Workers Protest NY Presbyterian Hospital’s Ties to Disreputable Furniture Delivery Company
Workers from Waldner’s Business Environments rallied outside New York Presbyterian Hospital after Waldner’s fired them and locked out their union
City Council Members call on NYP to “drop Waldner’s” in support of workers’ rights
New York Presbyterian Hospital is under fire for taking furniture deliveries from Waldner’s Business Environments amidst a union lockout and terminations of long-time workers. Waldner’s refused to bargain a new contract with Teamsters Local 814 for several months, which the Teamsters call illegal. Last week, the company locked out the over 40 union workers and replaced them with cheaper subcontractors. New York Presbyterian is Waldner’s largest client.
“I’ve delivered furniture to New York Presbyterian for nine years. It hurts to see the hospital do nothing while Waldner’s fires me and my coworkers to replace us with cheaper subcontractors,” said Jim Awgul, a 31-year Waldner’s worker. “If New York Presbyterian really cares about the community, they won’t do business with a company that is violating our rights.”
Waldner’s is one of the largest office furniture companies in the New York City area and has been unionized for over 50 years. The last union contract covering drivers, helpers, and warehouse workers expired on June 30th, although many of its provisions should remain in effect, as required by federal labor law.
Elected officials joined Waldner’s workers in calling on New York Presbyterian to take action.
“For them to say they’re not involved in this dispute is not only untrue, but it’s an insult to the working families of this city who depend on leading institutions like NYP to make ethical decisions about what type of contractors they hire,” said City Council Member Ydanis Rodriguez. “Even corporations like McDonald’s have stepped up and taken responsibility for their supply chain. It’s time for NYP to step up and drop Waldner’s.”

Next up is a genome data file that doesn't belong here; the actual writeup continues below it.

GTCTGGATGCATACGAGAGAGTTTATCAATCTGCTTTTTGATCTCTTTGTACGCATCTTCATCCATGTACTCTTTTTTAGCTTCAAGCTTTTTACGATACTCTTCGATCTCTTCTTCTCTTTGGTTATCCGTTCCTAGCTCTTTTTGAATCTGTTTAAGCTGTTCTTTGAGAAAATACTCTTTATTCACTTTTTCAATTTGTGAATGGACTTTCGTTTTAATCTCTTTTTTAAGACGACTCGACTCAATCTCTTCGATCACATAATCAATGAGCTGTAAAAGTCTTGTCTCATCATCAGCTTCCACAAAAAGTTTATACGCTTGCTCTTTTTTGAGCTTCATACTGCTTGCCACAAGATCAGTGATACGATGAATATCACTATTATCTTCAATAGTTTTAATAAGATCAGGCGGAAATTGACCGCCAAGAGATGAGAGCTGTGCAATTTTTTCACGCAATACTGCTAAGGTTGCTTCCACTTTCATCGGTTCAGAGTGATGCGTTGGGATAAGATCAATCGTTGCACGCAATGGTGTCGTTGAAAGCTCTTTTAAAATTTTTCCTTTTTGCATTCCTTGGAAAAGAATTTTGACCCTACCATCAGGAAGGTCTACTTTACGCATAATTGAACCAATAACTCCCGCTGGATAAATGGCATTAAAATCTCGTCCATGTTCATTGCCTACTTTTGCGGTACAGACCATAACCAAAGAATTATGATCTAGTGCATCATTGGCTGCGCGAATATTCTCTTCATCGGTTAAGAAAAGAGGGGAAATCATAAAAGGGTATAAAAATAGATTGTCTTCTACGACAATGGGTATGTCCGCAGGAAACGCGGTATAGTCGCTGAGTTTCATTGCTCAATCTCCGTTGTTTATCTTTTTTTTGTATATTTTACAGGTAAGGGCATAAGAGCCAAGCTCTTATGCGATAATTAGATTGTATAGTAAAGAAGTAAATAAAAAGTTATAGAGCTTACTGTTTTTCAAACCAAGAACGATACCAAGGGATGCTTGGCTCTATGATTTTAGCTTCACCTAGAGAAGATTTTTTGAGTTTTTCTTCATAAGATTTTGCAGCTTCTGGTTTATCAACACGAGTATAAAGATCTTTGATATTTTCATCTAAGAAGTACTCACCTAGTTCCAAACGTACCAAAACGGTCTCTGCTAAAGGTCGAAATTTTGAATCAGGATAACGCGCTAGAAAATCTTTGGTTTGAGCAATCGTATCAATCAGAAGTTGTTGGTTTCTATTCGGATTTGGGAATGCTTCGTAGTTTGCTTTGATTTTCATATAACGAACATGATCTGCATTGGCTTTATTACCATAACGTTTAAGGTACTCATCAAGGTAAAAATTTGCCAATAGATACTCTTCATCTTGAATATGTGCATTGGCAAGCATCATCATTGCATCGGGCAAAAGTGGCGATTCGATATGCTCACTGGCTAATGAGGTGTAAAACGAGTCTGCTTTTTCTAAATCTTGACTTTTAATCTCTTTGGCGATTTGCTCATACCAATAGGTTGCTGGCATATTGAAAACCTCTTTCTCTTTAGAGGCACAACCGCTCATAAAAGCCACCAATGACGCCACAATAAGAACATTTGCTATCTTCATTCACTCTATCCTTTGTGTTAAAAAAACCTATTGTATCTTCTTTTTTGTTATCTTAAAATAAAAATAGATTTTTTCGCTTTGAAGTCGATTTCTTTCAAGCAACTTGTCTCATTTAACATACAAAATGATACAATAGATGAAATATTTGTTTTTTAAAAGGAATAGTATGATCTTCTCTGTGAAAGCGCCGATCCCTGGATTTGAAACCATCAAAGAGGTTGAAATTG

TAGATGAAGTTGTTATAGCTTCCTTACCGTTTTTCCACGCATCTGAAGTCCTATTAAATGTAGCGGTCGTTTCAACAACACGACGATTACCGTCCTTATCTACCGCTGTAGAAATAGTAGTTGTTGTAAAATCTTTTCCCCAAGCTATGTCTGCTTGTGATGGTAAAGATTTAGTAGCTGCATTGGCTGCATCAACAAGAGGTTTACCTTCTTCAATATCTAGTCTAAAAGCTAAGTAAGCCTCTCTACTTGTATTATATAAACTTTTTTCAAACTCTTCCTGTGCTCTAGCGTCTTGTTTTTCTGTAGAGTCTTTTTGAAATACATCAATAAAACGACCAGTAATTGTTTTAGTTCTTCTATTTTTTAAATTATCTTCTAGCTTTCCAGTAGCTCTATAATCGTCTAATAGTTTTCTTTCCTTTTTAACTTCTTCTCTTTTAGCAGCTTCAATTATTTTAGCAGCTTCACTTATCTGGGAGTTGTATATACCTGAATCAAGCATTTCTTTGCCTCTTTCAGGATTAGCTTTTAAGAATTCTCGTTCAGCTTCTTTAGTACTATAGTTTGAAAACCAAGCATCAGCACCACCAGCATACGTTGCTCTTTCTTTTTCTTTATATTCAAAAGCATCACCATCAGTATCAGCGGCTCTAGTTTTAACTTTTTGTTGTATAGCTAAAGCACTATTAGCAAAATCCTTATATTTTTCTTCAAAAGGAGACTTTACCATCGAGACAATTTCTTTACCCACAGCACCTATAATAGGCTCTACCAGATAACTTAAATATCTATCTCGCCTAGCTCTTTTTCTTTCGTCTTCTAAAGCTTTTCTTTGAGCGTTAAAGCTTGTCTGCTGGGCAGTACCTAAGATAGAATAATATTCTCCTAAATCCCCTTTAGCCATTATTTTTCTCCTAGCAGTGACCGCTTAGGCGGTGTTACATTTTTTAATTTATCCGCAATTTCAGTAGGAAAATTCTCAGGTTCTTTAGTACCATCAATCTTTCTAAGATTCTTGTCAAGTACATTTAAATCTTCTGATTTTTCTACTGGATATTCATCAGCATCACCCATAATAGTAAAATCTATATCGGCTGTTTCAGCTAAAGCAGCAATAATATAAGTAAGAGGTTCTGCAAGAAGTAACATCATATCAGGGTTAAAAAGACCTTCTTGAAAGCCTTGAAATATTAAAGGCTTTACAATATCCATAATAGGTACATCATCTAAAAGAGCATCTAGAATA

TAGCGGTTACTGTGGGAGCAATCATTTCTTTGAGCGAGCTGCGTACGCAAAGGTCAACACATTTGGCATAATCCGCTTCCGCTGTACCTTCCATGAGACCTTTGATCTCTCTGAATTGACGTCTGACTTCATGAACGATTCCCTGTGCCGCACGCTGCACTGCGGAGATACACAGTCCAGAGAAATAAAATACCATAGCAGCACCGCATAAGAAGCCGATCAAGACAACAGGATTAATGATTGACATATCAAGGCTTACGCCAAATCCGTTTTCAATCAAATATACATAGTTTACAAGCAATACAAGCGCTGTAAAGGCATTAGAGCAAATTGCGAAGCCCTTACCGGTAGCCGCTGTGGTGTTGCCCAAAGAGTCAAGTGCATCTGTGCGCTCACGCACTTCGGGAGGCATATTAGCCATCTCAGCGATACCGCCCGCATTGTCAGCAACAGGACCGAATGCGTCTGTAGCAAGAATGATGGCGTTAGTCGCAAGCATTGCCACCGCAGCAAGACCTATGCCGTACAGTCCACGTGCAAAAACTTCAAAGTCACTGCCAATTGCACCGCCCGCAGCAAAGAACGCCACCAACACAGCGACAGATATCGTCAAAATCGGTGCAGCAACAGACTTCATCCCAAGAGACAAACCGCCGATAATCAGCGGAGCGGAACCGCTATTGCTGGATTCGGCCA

“In New York City, we value companies that treat workers with respect. Waldner’s is showing that it does not share those values,” said City Council Member Mark Levine. “New York Presbyterian should drop Waldner’s and use an office furniture company that rewards its long term employees instead of replacing them.”
Teamsters Local 814 is contacting all Waldner’s clients to ask them to cease business with the company. Other clients include CUNY, SUNY, Columbia University, New York Life, Macy’s, the MTA, Estee Lauder, and Spotify.
The union is also taking legal action at the National Labor Relations Board. It is illegal under federal labor law for a company to refuse to bargain a contract with the union representing its workers.
“You can’t just declare your company to be non-union, after 50 years of good labor relations,” said Jason Ide, President of Teamsters Local 814. “Waldner’s workers played by the rules, they worked hard, and now they are getting a pink slip because Waldner’s wants someone cheaper to do the job. We aren’t going to stand by while Waldner’s breaks the law and abuses these workers.”
Last week, New York Presbyterian emailed its thousands of employees, attempting to distance itself from the labor dispute. The Teamsters weren’t buying it.
“New York Presbyterian is Waldner’s biggest client and can make a difference,” said Ide. “The hospital should stop doing business with this disreputable company.”
Teamsters Local 814 is committed to bargaining a fair contract for both sides and has repeatedly expressed its willingness to consider any issues Waldner’s management would bring to the table. Until that time, the union will take its case directly to Waldner’s clients, in person if necessary.